City launches of­fi­cial plan re­view

Let the de­bat­ing over Ot­tawa’s fu­ture be­gin

Ottawa Citizen - - CITY - DAVID REEVELY

Ev­ery few years, politi­cians at City Hall are re­quired by law to tear down the pa­per they put up to con­ceal ba­sic dis­agree­ments about what kind of city Ot­tawa ought to be. The process be­gan Tues­day morn­ing, with ar­gu­ments kick­ing off about ev­ery­thing from cars ver­sus bikes to how tall build­ings ought to be on main streets.

For­mally, the city was be­gin­ning a year-long re­view of its mas­sive of­fi­cial land-use plan, its trans­porta­tion plan and its in­fra­struc­ture plan, which need to be up­dated ev­ery five years.

Think of it as the moment at a fam­ily din­ner when ev­ery­body’s had a cou­ple of drinks and starts say­ing what they REALLY think. Only it doesn’t last un­til dessert. It lasts un­til De­cem­ber.

Con­sider an ex­change be­tween a pub­lic-health ex­pert the city brought in from Peel re­gion west of Toronto, a spe­cial­ist in how ur­ban de­sign af­fects our health, and Bar­rhaven Coun­cil­lor Jan Harder.

We have to stop build­ing a city as if easy mo­tor­ing is all that mat­ters, Dr. David Mowat said in a pre­sen­ta­tion in the coun­cil cham­ber, toss­ing up stat af­ter stat show­ing that Cana­di­ans are fat­ter, lazier and sicker than we have been in liv­ing me­mory, and it’s sci­en­tif­i­cally prov­able that it’s be­cause as a peo­ple, we live in our cars rather than walking.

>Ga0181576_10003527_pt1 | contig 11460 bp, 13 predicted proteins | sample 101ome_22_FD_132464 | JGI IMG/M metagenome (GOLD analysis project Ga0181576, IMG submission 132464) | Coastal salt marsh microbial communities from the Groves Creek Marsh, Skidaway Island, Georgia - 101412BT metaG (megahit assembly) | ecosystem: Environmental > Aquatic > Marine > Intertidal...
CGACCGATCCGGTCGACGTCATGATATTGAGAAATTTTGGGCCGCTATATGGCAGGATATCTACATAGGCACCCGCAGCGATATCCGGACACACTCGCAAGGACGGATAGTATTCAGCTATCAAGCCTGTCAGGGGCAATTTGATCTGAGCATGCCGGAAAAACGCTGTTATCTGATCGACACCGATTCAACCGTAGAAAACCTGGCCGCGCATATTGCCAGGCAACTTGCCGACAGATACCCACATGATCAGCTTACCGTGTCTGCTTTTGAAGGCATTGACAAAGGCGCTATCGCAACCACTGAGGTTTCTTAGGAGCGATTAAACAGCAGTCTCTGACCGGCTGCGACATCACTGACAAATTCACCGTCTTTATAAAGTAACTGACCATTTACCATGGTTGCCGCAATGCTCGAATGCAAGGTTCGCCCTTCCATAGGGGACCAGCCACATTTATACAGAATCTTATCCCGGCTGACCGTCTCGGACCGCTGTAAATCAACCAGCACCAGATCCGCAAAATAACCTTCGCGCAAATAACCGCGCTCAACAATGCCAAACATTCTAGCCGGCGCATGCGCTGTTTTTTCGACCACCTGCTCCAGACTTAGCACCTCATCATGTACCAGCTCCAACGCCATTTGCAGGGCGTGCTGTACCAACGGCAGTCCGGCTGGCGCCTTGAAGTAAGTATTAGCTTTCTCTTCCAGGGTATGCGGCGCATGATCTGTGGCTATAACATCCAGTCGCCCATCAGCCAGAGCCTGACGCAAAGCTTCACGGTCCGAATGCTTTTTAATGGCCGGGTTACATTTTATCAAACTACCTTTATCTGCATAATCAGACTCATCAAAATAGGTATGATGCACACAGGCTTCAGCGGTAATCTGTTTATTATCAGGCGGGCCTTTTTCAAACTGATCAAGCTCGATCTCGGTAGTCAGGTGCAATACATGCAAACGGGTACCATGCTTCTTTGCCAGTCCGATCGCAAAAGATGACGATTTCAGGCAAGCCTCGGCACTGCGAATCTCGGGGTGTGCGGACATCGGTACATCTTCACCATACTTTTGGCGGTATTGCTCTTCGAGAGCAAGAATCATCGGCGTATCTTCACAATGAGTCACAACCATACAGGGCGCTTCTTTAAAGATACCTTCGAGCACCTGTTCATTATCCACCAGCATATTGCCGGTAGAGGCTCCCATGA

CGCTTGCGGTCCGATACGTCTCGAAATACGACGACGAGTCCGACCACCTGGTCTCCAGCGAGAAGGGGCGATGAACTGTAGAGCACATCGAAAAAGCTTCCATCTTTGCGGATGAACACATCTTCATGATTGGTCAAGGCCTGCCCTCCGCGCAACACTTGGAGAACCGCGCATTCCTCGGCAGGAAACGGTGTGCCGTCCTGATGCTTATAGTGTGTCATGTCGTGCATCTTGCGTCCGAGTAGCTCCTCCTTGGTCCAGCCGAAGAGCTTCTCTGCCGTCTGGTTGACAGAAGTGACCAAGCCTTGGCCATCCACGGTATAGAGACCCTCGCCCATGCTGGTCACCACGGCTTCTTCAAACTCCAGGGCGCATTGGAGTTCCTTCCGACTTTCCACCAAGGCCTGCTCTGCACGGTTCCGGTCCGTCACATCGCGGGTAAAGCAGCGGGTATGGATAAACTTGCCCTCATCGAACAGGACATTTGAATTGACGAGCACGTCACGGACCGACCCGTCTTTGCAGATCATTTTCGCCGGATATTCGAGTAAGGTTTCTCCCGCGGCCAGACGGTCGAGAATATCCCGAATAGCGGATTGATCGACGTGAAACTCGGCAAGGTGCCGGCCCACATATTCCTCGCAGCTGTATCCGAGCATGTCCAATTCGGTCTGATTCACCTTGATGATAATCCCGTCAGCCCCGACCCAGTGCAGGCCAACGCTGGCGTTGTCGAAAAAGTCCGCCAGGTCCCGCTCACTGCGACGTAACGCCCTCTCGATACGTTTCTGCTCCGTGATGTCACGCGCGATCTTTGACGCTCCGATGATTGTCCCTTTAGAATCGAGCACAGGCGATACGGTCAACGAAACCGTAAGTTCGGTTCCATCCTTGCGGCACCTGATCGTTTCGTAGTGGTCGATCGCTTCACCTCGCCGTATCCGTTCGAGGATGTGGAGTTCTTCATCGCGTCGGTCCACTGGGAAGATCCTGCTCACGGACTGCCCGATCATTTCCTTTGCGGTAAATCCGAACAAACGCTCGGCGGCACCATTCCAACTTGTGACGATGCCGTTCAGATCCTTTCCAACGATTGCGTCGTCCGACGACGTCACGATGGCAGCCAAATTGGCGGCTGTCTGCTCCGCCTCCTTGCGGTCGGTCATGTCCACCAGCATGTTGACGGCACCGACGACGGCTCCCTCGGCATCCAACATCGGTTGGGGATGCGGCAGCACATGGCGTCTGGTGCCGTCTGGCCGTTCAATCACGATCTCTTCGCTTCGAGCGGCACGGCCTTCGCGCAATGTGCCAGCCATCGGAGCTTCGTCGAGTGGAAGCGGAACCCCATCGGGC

“Many of our health prob­lems are not prob­lems of in­di­vid­ual vo­li­tion,” he said. It’s not like we don’t know that eat­ing too much and sit­ting all day are bad for us. “They’re ac­tu­ally a nor­mal re­sponse by nor­mal peo­ple to an ab­nor­mal en­vi­ron­ment.”

Cana­di­ans, and Ot­tawans are no ex­cep­tion, get as much “recre­ational” ex­er­cise at the gym and on week­end bike rides as we ever did, he said. But we get less and less in­ci­den­tal ex­er­cise all the time — we don’t walk to work, our kids don’t bike to school, we don’t carry gro­ceries home a few blocks rather than dump­ing them in a car trunk. One in 10 Cana­di­ans is di­a­betic now, Mowat said, and if cur­rent trends con­tinue it’ll be one in six by 2031.

“There is no longer any doubt, the con­nec­tion be­tween walk­a­ble com­mu­ni­ties and se­ri­ous, se­ri­ous con­se­quences,” Mowat said in City Hall’s coun­cil cham­ber.

Sure, re­sponded Harder, who’s vice-chair of city coun­cil’s plan­ning com­mit­tee. “But we can­not for­get that the vast ma­jor­ity of peo­ple in this city are de­pen­dent on cars and al­ways will be de­pen­dent on cars,” and we need a city that al­lows for that.

She chairs the li­brary board and com­pared in­ter­est in, say, cy­cling, to li­brary pa­trons’ in­ter­est in elec­tronic books. It’s the li­brary’s big­gest growth area, but it’s still a niche mar­ket.

“Is it fea­si­ble to think that if we in­vest mil­lions of dol­lars in cy­cling in the down­town lanes, that that’s go­ing to at­tract new rid­ers cy­cling from Kanata to the down­town core?” Harder asked. “It doesn’t. It really doesn’t.”